“In the final analysis, is the ultimate, unquestioned authority for the church found in the Apostolic words of sacred Scripture or in the body of teachers who currently serve as overseers of God’s flock?” The Reformers affirmed “that Scripture alone is the ultimate, authoritative revelation of God; the church does not have authority on an equal footing with Scripture.”
“However, the Roman Catholic Church holds to a ‘dual-source theory’ in which there are two sources of special revelation, one of which is Scripture and the other of which is the tradition of the church. This theory has the effect of placing the church on an equal footing with the Bible itself in terms of authority.”
“So, the Roman Catholic Church appeals to both the tradition of the church and the Bible for its doctrine,” and therefore, when “a particular doctrine falls under scrutiny, Protestants want to establish their position strictly on the authority of the Bible, whereas Rome wants to include the renders of church councils or papal encyclicals. We see this with issues such as the immaculate conception of Mary
Although no such doctrine is found anywhere in the Scriptures, Roman Catholics establish the doctrine on the basis of tradition.
“In response to those who uphold sola Scriptura, the Roman Catholic Church argues that since it was by the church’s decision that certain books were formally included in the canon, the authority of the Bible is subject to the authority of the church and, in a very real sense, the Bible derives its abiding authority from the even greater authority of the church itself…. The Reformers restricted binding authority to the Scriptures because they were convinced that the Scriptures are the Word of God, and that God alone can bind the conscience and has absolute authority.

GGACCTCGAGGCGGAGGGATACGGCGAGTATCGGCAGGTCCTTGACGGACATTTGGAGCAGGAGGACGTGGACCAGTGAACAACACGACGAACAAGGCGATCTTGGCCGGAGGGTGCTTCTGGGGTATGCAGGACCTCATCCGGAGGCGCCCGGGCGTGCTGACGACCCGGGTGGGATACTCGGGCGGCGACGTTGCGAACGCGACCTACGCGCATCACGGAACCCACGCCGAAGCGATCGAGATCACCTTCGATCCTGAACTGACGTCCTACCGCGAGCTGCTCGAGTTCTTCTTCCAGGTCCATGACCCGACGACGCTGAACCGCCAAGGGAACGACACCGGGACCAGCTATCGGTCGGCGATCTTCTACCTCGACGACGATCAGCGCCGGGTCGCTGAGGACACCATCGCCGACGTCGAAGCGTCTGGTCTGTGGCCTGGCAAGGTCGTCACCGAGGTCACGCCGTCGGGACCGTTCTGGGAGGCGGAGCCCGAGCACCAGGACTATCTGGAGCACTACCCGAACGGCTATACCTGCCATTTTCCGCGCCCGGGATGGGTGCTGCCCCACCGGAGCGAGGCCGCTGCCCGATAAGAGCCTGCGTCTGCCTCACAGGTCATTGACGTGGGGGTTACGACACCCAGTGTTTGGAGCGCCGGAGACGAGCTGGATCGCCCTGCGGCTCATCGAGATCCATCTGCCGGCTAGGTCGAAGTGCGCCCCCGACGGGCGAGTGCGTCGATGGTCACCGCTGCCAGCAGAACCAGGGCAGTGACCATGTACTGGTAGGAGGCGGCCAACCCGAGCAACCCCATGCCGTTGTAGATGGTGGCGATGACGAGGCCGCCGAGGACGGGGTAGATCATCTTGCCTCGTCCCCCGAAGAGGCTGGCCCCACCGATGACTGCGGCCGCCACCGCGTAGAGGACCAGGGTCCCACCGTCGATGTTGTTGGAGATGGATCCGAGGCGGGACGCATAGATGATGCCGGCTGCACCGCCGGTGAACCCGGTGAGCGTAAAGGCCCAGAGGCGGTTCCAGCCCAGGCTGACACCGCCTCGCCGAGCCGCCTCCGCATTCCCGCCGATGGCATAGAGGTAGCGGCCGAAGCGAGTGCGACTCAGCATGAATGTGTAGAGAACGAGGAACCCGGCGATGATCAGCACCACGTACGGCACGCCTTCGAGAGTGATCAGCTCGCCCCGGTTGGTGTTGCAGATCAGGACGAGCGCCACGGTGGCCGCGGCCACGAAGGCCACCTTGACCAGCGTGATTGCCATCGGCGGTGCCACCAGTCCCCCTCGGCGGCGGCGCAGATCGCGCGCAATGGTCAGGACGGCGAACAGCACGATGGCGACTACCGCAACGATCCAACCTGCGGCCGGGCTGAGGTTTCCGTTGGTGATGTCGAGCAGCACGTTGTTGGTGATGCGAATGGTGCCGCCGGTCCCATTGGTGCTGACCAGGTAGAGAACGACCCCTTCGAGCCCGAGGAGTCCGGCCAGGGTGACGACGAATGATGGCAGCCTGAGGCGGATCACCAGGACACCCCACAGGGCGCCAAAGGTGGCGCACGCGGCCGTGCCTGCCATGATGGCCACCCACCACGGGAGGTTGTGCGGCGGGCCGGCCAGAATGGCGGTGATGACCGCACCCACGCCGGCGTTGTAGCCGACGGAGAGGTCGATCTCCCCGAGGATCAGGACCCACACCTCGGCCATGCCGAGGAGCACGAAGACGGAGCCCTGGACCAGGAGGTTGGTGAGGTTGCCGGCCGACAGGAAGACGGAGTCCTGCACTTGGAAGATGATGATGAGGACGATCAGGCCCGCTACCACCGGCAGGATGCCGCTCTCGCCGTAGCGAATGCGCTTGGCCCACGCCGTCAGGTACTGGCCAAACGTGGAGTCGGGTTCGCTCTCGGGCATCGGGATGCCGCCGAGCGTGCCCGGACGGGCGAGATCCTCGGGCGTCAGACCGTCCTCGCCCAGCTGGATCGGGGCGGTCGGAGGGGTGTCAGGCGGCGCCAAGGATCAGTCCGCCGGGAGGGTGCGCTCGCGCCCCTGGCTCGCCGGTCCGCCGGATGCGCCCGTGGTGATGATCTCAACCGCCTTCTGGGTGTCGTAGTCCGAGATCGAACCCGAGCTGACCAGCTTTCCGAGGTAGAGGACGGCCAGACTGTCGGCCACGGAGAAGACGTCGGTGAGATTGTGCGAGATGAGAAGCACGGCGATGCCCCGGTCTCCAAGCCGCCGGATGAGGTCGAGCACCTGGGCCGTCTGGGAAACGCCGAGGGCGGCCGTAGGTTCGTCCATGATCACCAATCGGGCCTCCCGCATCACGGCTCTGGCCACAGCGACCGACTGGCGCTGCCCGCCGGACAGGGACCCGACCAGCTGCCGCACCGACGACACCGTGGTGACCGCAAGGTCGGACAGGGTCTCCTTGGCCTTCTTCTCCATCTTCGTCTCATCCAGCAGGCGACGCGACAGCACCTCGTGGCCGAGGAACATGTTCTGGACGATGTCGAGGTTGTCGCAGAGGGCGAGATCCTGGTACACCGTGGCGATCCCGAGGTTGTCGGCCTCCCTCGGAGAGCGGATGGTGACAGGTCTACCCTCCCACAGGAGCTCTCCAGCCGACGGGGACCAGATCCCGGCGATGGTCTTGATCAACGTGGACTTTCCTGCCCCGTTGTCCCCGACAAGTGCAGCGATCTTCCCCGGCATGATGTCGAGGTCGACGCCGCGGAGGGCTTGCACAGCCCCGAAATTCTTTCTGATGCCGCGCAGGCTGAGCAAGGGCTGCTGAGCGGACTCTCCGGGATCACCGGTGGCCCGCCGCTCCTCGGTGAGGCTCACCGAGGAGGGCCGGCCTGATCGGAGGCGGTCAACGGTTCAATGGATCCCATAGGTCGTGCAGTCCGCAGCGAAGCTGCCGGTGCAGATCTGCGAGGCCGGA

“The Roman Catholic Church does claim that God alone is the ultimate authority, but it argues that He has delegated that authority to the church, which is what they believe happened when Jesus said to Peter, ‘You are Peter, and on this rock I will build my church, and gates of hell shall not prevail against it’ (Matt. 16:18). The authority of Peter and the Apostles then passed to their successors in what is called ‘Apostolic succession.’ Thus, “the bishop of Rome, the pope, sits in Peter’s place as his successor and so exercises the authority of Peter as Christ’s representative.”
However, Protestants argue that “when the church embraces Christ as Lord, it is recognizing that Christ has authority as the head of the church and is therefore superior to any other part of the church.
“In the process of finalizing the canon of Scripture, the church used a Latin term, recipemus, which means ‘we receive.’ This indicates that the church was not so arrogant as to claim that it was creating the canon or that the canon received its authority from the church. Rather, the church recognized that the books of the canon have binding authority over all…. That is exactly what the church did during the early centuries when it was involved in the process of formally recognizing the canon of Scripture [they recognized the authority that was already there].”
“This does not mean that the church has no authority. State government and parents have authority, but those authorities have been delegated by God. They do not have the absolute authority that goes with God’s own Word. So any authority held by the church is subordinate to the authority of Scripture.”
[Adapted from Everyone’s a Theologian by R.C. Sproul]